In one of the first attempts to quantify the limits of human energy expenditure over time, researchers using data on athletes who competed in global endurance events report that human energy expenditure could not be sustained above 2.5 times the rate of metabolism at rest. The findings from Caitlin Thurber and colleagues suggest that all human activities share the same. (2019-06-05)

New method developed to detect and trace homemade bombs
Researchers at King's College London, in collaboration with Northumbria University, have developed a new way of detecting homemade explosives which will help forensic scientists trace where it came from. (2019-05-09)

Training for first-time marathon 'reverses' aging of blood vessels
Training for and completing a first-time marathon 'reverses' aging of major blood vessels, according to research presented today at EuroCMR 2019, a scientific congress of the European Society of Cardiology (ESC). The study found that older and slower runners benefit the most. (2019-05-03)

Human ancestors were 'grounded,' new analysis shows
African apes adapted to living on the ground, a finding that indicates human evolved from an ancestor not limited to tree or other elevated habitats. The analysis adds a new chapter to evolution, shedding additional light on what preceded human bipedalism. (2019-04-30)

Squid skin inspires creation of next-generation space blanket
Drawing design inspiration from the skin of stealthy sea creatures, engineers at the University of California, Irvine have developed a next-generation, adaptive space blanket that gives users the ability to control their temperature. The innovation is detailed in a study published today in Nature Communications. (2019-04-29)

A deep learning tool for personalized workout recommendations from fitness tracking data
Computer scientists at the University of California San Diego have developed FitRec, a recommendation tool powered by deep learning, that is able to better estimate runners' heart rates during a workout and predict and recommend routes. The team will present their work at the WWW 19 conference May 13-17 in San Francisco. (2019-04-22)

Despite transition period, maximal running shoes may still increase risk of injury
A six-week transition period did not help wearers adjust to ''maximal'' running shoes, indicating that increased impact forces and loading rates caused by the shoe design do not change over time. (2019-04-16)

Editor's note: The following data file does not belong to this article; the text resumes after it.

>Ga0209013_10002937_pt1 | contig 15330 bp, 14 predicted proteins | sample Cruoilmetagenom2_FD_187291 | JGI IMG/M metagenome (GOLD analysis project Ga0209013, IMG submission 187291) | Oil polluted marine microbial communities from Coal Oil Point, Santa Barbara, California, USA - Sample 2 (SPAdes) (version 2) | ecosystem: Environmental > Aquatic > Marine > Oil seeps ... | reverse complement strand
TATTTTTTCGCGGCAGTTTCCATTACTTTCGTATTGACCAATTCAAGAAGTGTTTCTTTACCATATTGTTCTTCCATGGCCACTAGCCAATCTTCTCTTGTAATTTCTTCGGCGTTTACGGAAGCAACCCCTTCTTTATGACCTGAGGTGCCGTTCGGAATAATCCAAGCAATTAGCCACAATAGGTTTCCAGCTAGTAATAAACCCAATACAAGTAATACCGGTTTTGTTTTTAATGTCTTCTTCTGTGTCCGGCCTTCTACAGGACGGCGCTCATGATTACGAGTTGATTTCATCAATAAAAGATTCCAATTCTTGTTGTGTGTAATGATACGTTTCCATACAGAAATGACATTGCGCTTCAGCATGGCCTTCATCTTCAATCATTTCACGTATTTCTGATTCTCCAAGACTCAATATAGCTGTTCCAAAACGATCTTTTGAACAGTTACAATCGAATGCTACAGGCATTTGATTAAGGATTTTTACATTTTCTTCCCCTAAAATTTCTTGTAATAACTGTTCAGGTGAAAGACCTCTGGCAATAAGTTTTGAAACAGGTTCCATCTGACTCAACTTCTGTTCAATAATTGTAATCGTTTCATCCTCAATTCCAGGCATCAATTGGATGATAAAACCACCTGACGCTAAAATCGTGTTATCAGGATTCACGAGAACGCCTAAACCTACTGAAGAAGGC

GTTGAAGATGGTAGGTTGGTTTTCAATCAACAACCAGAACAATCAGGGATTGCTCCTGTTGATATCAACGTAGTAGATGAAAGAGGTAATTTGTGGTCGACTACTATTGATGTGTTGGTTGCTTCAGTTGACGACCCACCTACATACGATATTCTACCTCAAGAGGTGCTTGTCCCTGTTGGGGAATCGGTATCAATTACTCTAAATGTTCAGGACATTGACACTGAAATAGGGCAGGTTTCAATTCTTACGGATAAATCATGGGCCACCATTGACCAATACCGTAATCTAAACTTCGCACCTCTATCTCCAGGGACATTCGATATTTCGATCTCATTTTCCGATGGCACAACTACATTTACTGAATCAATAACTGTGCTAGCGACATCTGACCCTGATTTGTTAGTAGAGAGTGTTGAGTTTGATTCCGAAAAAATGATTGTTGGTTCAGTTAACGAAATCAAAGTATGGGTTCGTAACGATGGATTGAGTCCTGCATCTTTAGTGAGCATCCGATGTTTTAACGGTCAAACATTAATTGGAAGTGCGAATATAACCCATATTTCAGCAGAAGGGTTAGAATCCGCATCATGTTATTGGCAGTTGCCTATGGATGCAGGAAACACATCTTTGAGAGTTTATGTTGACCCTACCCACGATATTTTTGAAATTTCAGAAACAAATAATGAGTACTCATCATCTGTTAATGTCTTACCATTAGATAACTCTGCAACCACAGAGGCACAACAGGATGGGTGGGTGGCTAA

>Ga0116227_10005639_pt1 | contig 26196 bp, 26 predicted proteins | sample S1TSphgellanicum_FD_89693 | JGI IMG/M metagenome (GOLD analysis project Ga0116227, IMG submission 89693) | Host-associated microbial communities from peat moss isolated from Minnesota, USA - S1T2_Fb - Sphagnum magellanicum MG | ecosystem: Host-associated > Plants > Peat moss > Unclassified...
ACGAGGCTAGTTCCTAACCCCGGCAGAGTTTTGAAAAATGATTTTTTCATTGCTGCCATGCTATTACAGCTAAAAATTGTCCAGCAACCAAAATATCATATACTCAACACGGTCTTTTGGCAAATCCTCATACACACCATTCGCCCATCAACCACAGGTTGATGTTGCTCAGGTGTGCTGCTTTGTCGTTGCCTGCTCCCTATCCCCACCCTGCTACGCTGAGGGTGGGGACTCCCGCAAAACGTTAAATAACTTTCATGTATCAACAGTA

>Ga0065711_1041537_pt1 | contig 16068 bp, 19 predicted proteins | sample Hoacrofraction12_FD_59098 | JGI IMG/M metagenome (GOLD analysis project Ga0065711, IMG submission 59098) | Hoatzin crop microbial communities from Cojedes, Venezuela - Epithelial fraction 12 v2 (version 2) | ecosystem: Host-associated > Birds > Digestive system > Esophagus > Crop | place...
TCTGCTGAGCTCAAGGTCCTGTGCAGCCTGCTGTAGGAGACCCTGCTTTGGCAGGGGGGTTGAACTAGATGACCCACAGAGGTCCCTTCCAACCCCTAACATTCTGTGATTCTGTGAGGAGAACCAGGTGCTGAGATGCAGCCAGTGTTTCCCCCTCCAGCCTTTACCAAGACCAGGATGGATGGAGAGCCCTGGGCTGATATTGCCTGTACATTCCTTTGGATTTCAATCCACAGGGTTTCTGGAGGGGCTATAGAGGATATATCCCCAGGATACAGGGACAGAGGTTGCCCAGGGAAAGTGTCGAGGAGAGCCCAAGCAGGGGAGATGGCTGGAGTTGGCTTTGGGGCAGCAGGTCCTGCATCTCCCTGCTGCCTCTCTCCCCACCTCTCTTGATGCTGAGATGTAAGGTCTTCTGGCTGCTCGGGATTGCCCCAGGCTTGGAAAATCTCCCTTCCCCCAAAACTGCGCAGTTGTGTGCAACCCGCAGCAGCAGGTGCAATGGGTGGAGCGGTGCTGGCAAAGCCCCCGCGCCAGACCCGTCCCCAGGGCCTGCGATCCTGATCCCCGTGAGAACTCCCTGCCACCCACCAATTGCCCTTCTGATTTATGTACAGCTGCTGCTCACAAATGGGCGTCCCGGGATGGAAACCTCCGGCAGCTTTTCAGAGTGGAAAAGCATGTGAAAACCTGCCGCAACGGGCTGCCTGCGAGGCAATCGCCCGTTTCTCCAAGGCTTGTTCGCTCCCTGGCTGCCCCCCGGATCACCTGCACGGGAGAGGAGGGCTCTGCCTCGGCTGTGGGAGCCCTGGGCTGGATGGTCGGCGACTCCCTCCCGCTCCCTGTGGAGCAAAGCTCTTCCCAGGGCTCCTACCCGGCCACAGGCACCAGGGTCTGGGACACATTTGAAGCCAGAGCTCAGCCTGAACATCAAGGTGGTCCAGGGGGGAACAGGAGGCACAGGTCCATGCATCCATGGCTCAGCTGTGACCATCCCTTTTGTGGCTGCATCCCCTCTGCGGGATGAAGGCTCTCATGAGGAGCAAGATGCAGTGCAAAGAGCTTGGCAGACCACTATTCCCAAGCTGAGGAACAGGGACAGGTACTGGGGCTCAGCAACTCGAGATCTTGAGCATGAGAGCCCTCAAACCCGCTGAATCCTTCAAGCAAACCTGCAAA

Disposable parts of plants mutate more quickly
Mutation rates are proposed to be a pragmatic balance struck between the harmful effects of mutations and the costs of suppressing them; this hypothesis predicts that longer-lived body parts and those that contribute to the next generation should have lower mutation rates than the rest of the organism, but is this the case in nature? (2019-04-09)

Predicting the uphill battle
For wildland firefighters retreating from the fire to a safety zone, predicting how long it takes to move across terrain can be a matter of life and death. Geographers developed a series of models that strongly predict how terrain slope impacts travel rates. Using a crowdsourced fitness-tracking database, they analyzed GPS data from nearly 30,000 people. The resulting models are the first to account for variability in travel rates between slow, medium and fast movers. (2019-04-03)

Running upright: The minuscule movements that keep us from falling
Maybe running comes easy, each stride pleasant and light. Maybe it comes hard, each step a slog to the finish. Either way, the human body is constantly calibrating, making microscopic adjustments to keep us from falling as we weekend-warrior our way to greatness. (2019-03-28)

Step it up: Does running cadence matter? Not as much as previously thought
Contrary to long-standing popular belief, running at a prescribed, one-size-fits-all ''optimal'' cadence doesn't play as big a role in speed and efficiency as once thought. (2019-03-27)

Ankle exoskeleton fits under clothes for potential broad adoption
The device does not require additional components such as batteries or actuators carried on the back or waist. (2019-03-22)

Stopwatch set for milestone marathon in 2032
The elusive sub-two hour marathon running mark will likely be first shattered by a male athlete in May 2032, according to a ground-breaking statistical study by Dr. Simon Angus from Monash University in Melbourne, Australia. (2019-02-26)

Diet could help runners beat stomach issues
Research indicates that cutting out specific foods can alleviate the gastrointestinal issues some people experience when they exercise, with over two-thirds of people involved in a new study reporting an improvement. (2019-02-14)

Slower runners benefit most from elite methods
How much do high-tech shoes, special diets and exercises, drafting behind other runners and other strategies to improve your 'running economy' actually improve your finish time? A new study spells it out. The takeaway: The faster you are, the harder it is to get faster. (2019-02-12)

Scientists develop first fabric to automatically cool or insulate depending on conditions